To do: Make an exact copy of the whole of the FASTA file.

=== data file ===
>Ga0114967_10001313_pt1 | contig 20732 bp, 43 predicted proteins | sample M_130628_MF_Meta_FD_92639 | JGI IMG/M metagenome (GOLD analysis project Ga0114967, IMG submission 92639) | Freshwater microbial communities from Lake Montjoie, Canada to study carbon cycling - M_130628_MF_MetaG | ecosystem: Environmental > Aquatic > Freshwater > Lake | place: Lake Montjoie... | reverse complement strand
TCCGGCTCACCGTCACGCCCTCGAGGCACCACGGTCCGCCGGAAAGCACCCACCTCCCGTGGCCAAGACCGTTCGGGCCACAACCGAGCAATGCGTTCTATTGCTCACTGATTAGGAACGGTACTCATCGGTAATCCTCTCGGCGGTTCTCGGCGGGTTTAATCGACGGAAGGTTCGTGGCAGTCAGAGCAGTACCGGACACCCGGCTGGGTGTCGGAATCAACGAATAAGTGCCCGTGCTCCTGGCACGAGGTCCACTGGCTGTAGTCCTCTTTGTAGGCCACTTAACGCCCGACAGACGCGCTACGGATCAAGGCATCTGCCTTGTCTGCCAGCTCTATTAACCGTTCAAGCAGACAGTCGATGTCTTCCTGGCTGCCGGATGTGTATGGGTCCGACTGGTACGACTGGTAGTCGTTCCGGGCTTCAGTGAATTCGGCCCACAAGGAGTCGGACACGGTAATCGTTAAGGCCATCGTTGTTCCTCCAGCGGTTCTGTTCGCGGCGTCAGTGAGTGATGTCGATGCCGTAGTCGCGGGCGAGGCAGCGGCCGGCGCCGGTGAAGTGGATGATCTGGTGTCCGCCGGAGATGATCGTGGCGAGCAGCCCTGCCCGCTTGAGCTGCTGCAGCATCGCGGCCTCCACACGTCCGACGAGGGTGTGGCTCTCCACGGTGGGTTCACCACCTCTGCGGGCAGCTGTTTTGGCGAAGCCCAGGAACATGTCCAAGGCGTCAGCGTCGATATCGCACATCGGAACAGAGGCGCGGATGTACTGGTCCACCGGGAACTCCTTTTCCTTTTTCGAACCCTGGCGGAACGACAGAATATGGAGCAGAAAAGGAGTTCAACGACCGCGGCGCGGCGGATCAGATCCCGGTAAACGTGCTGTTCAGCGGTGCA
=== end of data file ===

>Ga0114967_10001313_pt1 | contig 20732 bp, 43 predicted proteins | sample M_130628_MF_Meta_FD_92639 | JGI IMG/M metagenome (GOLD analysis project Ga0114967, IMG submission 92639) | Freshwater microbial communities from Lake Montjoie, Canada to study carbon cycling - M_130628_MF_MetaG | ecosystem: Environmental > Aquatic > Freshwater > Lake | place: Lake Montjoie... | reverse complement strand
TCCGGCTCACCGTCACGCCCTCGAGGCACCACGGTCCGCCGGAAAGCACCCACCTCCCGTGGCCAAGACCGTTCGGGCCACAACCGAGCAATGCGTTCTATTGCTCACTGATTAGGAACGGTACTCATCGGTAATCCTCTCGGCGGTTCTCGGCGGGTTTAATCGACGGAAGGTTCGTGGCAGTCAGAGCAGTACCGGACACCCGGCTGGGTGTCGGAATCAACGAATAAGTGCCCGTGCTCCTGGCACGAGGTCCACTGGCTGTAGTCCTCTTTGTAGGCCACTTAACGCCCGACAGACGCGCTACGGATCAAGGCATCTGCCTTGTCTGCCAGCTCTATTAACCGTTCAAGCAGACAGTCGATGTCTTCCTGGCTGCCGGATGTGTATGGGTCCGACTGGTACGACTGGTAGTCGTTCCGGGCTTCAGTGAATTCGGCCCACAAGGAGTCGGACACGGTAATCGTTAAGGCCATCGTTGTTCCTCCAGCGGTTCTGTTCGCGGCGTCAGTGAGTGATGTCGATGCCGTAGTCGCGGGCGAGGCAGCGGCCGGCGCCGGTGAAGTGGATGATCTGGTGTCCGCCGGAGATGATCGTGGCGAGCAGCCCTGCCCGCTTGAGCTGCTGCAGCATCGCGGCCTCCACACGTCCGACGAGGGTGTGGCTCTCCACGGTGGGTTCACCACCTCTGCGGGCAGCTGTTTTGGCGAAGCCCAGGAACATGTCCAAGGCGTCAGCGTCGATATCGCACATCGGAACAGAGGCGCGGATGTACTGGTCCACCGGGAACTCCTTTTCCTTTTTCGAACCCTGGCGGAACGACAGAATATGGAGCAGAAAAGGAGTTCAACGACCGCGGCGCGGCGGATCAGATCCCGGTAAACGTGCTGTTCAGCGGTGCA